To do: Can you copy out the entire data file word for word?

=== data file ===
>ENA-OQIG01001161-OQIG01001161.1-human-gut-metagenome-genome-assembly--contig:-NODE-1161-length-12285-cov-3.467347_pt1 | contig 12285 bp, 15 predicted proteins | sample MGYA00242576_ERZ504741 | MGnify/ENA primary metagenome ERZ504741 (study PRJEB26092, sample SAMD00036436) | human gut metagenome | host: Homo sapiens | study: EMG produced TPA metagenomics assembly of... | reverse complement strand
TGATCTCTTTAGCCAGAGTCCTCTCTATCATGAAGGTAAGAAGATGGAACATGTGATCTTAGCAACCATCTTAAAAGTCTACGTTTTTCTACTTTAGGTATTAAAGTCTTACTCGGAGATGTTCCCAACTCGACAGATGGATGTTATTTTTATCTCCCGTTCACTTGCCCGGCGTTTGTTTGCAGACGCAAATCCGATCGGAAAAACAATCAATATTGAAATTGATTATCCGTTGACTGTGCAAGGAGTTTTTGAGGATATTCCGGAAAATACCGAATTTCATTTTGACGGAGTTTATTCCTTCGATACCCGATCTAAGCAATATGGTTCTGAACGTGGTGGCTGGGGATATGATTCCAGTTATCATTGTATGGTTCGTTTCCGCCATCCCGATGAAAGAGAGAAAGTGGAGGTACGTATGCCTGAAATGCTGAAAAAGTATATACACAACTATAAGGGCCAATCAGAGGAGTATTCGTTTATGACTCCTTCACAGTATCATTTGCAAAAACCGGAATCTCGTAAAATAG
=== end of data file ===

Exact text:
>ENA-OQIG01001161-OQIG01001161.1-human-gut-metagenome-genome-assembly--contig:-NODE-1161-length-12285-cov-3.467347_pt1 | contig 12285 bp, 15 predicted proteins | sample MGYA00242576_ERZ504741 | MGnify/ENA primary metagenome ERZ504741 (study PRJEB26092, sample SAMD00036436) | human gut metagenome | host: Homo sapiens | study: EMG produced TPA metagenomics assembly of... | reverse complement strand
TGATCTCTTTAGCCAGAGTCCTCTCTATCATGAAGGTAAGAAGATGGAACATGTGATCTTAGCAACCATCTTAAAAGTCTACGTTTTTCTACTTTAGGTATTAAAGTCTTACTCGGAGATGTTCCCAACTCGACAGATGGATGTTATTTTTATCTCCCGTTCACTTGCCCGGCGTTTGTTTGCAGACGCAAATCCGATCGGAAAAACAATCAATATTGAAATTGATTATCCGTTGACTGTGCAAGGAGTTTTTGAGGATATTCCGGAAAATACCGAATTTCATTTTGACGGAGTTTATTCCTTCGATACCCGATCTAAGCAATATGGTTCTGAACGTGGTGGCTGGGGATATGATTCCAGTTATCATTGTATGGTTCGTTTCCGCCATCCCGATGAAAGAGAGAAAGTGGAGGTACGTATGCCTGAAATGCTGAAAAAGTATATACACAACTATAAGGGCCAATCAGAGGAGTATTCGTTTATGACTCCTTCACAGTATCATTTGCAAAAACCGGAATCTCGTAAAATAG